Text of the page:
U.S. Department of State
U.S. Department of State
Other State Department Archive SitesU.S. Department of State
U.S. Department of State
U.S. Department of State
U.S. Department of State
U.S. Department of State
U.S. Department of State
U.S. Department of State
Home Issues & Press Travel & Business Countries Youth & Education Careers About State Video
 You are in: Under Secretary for Public Diplomacy and Public Affairs > Bureau of Public Affairs > Bureau of Public Affairs: Press Relations Office > Press Releases (Other) > 2006 > March
Media Note
Office of the Spokesman
Washington, DC
March 7, 2006

Deputy Secretary Zoellick to Travel to Belgium and France March 7-10 To Consult with European, African Leaders on Sudan and Darfur

U.S. Deputy Secretary of State Robert B. Zoellick will travel March 7-10 to Brussels and Paris to consult with European and African leaders on ways to provide humanitarian and security support to ease the suffering of millions of people in Darfur and Eastern Chad, to strengthen the implementation of the landmark Comprehensive Peace Agreement (CPA) between North and South Sudan, and to bolster international efforts aimed at bringing peace and stability throughout Sudan.

"Bringing an end to the suffering of millions in Darfur and promoting peace, security and development throughout all of Sudan is an American priority, one we share with Africa, Europe, and the UN," said Mr. Zoellick. "For both Darfur and Sudan, the United States has led the humanitarian efforts, and we’ve worked closely with our African Union and European colleagues to improve the security situation and advance the processes of peace. But no one party can do it alone – Africans must play a key role, the Government of National Unity in Sudan must assume responsibility, and the UN must be active as well. I hope to push for progress on Sudan with key European and African leaders this week in Brussels and Paris."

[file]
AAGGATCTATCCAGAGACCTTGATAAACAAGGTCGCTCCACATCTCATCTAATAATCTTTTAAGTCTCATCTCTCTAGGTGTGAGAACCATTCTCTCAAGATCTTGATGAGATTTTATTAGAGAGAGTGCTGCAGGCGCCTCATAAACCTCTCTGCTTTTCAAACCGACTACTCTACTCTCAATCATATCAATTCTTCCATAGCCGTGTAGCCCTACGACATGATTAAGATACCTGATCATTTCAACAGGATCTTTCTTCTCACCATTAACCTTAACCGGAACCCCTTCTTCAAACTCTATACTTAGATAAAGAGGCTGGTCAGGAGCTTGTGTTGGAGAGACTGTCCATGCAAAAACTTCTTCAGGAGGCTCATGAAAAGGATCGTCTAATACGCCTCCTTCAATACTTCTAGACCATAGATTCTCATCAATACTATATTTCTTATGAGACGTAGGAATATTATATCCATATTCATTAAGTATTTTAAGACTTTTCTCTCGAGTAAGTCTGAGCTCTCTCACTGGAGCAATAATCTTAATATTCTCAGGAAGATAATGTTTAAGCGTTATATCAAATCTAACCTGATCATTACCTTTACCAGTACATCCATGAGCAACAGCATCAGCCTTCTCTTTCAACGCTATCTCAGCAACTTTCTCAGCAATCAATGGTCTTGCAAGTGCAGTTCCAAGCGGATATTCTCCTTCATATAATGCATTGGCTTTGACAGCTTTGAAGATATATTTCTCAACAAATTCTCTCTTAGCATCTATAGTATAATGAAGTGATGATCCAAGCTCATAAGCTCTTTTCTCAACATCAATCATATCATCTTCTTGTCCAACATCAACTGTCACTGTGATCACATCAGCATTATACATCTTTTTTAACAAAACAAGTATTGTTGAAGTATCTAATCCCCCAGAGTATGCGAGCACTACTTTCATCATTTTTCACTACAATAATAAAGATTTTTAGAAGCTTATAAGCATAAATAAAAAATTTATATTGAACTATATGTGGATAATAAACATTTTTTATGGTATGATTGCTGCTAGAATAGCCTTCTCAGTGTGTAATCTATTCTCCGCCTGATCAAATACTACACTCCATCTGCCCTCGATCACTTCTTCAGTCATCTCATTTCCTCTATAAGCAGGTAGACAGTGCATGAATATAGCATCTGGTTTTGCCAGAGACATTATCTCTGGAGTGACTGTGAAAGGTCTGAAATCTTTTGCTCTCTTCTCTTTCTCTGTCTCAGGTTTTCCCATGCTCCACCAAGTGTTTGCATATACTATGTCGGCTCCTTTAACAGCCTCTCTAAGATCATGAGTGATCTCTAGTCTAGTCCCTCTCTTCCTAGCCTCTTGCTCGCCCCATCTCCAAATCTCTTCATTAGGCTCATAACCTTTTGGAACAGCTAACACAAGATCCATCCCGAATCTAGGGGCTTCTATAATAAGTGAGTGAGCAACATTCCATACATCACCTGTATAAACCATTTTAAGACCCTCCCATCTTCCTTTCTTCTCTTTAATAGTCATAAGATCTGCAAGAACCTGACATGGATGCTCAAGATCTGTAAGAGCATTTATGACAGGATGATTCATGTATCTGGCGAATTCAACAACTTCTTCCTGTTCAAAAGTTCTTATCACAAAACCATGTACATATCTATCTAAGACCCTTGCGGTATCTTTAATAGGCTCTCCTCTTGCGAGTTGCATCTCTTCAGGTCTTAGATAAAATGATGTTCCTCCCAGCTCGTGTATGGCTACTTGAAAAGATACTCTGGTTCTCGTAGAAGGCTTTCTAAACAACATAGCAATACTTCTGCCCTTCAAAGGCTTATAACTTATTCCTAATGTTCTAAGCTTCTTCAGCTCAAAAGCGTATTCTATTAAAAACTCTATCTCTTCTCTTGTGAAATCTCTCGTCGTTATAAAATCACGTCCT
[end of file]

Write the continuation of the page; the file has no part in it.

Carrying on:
"The overwhelming proportion of suffering Darfurians we are helping are Muslim women and children," Mr. Zoellick added. "They and the courageous humanitarian organizations and peacekeepers deserve all our support and help."

On March 8 in Brussels, Mr. Zoellick will consult with Secretary General of the Council of the European Union Javier Solana and European Commissioner for Development and Humanitarian Aid Louis Michel on Sudan and on other issues where the U.S. and EU are working together. The Deputy Secretary will discuss Sudan with African Union President Alpha Oumar Konare, and will also meet with Sudanese Second Vice President Ali Osman Taha. He will also see NATO Secretary General Jaap de Hoop Scheffer to discuss NATO’s ongoing and possible future assistance for the African Union Mission in Sudan.

In France March 9-10, the Deputy Secretary will represent the United States at the Sudan Consortium Conference, an event bringing together political, economic, development and civil society leaders from Sudan and its international partners to continue the work begun at the 2005 Oslo Conference. At that conference, the United States committed approximately $1.7 billion over two years in assistance to Sudan. The United States has exceeded that pledge, and plans to provide nearly $2.2 billion in fiscal years 2005-2006, with approximately $1.2 billion of that devoted to Darfur. Apart from his participation in the Paris conference, Mr. Zoellick will hold bilateral discussions with Sudanese First Vice President Salva Kiir Mayardit, and with other leaders and representatives of the nations and organizations most involved in reconstruction and humanitarian assistance. He will also meet with French officials to discuss Sudan and regional concerns.